Civil Rights Act (United States) (1964)


The Civil Rights Act of 1964 made it illegal to discriminate in employment or the use of public facilities on the basis of race, color, religion, gender, or national origin. It also outlawed poll taxes and arbitrary literacy tests that had traditionally been used to exclude African Americans and other minorities from voting. The act gave the attorney general broad powers to bring legal suit against violators who continued to practice segregation. Finally, the act provided for creation of the Equal Employment Opportunity Commission (EEOC) to assist in assuring fairness in employment practices.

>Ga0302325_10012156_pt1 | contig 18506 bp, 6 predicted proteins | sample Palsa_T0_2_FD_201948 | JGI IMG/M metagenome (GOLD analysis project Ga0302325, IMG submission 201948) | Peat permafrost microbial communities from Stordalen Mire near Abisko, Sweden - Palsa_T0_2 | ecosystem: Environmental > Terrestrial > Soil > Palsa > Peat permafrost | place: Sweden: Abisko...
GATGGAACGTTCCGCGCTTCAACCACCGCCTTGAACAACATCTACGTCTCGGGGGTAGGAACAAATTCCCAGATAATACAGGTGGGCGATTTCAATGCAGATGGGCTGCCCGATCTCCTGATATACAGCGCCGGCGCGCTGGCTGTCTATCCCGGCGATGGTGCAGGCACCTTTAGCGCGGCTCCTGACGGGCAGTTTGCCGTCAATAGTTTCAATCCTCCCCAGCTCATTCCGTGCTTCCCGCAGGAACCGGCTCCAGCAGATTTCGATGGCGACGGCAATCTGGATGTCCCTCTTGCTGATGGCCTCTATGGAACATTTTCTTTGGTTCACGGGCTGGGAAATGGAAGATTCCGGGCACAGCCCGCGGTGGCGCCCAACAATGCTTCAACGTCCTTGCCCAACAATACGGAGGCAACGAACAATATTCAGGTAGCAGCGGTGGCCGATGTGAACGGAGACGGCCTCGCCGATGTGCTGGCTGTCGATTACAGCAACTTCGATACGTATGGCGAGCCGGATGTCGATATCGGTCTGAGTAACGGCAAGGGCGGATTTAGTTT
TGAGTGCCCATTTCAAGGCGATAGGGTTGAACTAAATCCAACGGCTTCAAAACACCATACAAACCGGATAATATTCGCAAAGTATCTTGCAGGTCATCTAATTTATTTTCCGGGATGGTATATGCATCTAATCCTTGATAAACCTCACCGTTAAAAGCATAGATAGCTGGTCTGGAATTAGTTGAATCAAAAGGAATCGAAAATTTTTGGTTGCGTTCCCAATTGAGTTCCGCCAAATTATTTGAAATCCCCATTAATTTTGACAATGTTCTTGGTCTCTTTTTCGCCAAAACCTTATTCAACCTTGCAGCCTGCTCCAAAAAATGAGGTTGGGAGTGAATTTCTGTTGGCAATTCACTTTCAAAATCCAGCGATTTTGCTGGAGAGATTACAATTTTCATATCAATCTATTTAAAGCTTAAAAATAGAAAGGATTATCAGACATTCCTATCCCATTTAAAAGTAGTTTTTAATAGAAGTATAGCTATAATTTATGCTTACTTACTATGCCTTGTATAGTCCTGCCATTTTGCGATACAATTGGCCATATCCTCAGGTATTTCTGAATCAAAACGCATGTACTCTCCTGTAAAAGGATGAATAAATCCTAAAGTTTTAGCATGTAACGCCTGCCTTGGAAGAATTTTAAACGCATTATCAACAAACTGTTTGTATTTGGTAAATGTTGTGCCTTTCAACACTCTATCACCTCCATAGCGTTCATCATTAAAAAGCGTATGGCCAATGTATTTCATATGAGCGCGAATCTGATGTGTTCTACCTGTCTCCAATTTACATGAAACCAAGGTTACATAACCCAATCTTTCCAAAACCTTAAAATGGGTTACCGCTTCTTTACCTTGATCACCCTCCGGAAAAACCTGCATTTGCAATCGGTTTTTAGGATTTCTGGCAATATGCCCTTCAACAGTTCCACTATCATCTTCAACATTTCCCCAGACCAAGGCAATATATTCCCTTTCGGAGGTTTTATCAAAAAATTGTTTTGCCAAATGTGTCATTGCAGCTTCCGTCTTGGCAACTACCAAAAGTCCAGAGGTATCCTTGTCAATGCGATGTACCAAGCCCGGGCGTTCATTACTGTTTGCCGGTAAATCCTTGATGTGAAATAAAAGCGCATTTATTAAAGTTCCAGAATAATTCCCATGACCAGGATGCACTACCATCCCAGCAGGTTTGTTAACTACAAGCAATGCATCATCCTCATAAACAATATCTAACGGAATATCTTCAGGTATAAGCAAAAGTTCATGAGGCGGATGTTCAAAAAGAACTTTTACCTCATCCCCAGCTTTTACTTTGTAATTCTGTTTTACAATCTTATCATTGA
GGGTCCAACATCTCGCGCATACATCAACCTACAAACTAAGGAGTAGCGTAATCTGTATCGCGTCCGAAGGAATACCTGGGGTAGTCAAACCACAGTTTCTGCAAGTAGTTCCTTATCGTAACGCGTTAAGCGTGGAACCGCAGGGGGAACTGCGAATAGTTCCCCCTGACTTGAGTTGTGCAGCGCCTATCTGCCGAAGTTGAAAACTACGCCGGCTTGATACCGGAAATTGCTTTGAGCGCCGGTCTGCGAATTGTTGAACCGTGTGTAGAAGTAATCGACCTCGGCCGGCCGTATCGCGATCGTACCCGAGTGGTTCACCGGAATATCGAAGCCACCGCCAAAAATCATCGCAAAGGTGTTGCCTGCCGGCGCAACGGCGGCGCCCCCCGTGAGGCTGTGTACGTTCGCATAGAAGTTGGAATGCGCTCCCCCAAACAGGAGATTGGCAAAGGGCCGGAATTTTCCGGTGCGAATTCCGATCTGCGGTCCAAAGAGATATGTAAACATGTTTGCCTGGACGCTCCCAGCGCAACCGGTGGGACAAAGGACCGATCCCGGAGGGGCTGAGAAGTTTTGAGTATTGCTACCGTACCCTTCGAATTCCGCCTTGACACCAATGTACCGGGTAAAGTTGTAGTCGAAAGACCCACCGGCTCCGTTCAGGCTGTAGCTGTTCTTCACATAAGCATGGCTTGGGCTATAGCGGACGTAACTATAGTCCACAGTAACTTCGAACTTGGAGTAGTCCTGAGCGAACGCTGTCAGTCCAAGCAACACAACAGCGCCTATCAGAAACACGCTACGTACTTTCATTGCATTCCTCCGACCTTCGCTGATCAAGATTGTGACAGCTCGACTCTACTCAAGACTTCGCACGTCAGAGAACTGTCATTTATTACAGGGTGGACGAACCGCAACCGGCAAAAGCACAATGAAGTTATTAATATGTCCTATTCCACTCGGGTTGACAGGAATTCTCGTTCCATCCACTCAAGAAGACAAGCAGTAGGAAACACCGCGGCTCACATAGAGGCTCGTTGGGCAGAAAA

Though the Civil Rights Act marked the legislative high point of the Civil Rights movement led by African Americans, its provisions were equally applicable to immigrants. A changing social consciousness based on the justice of the Civil Rights movement and the imperatives of the cold war helped pave the way for the nonracially based Immigration and Nationality Act of 1965. As Attorney General Robert F. Kennedy observed to Congress in 1964, except in immigration, “Everywhere else in our national life, we have eliminated discrimination based on national origins.”

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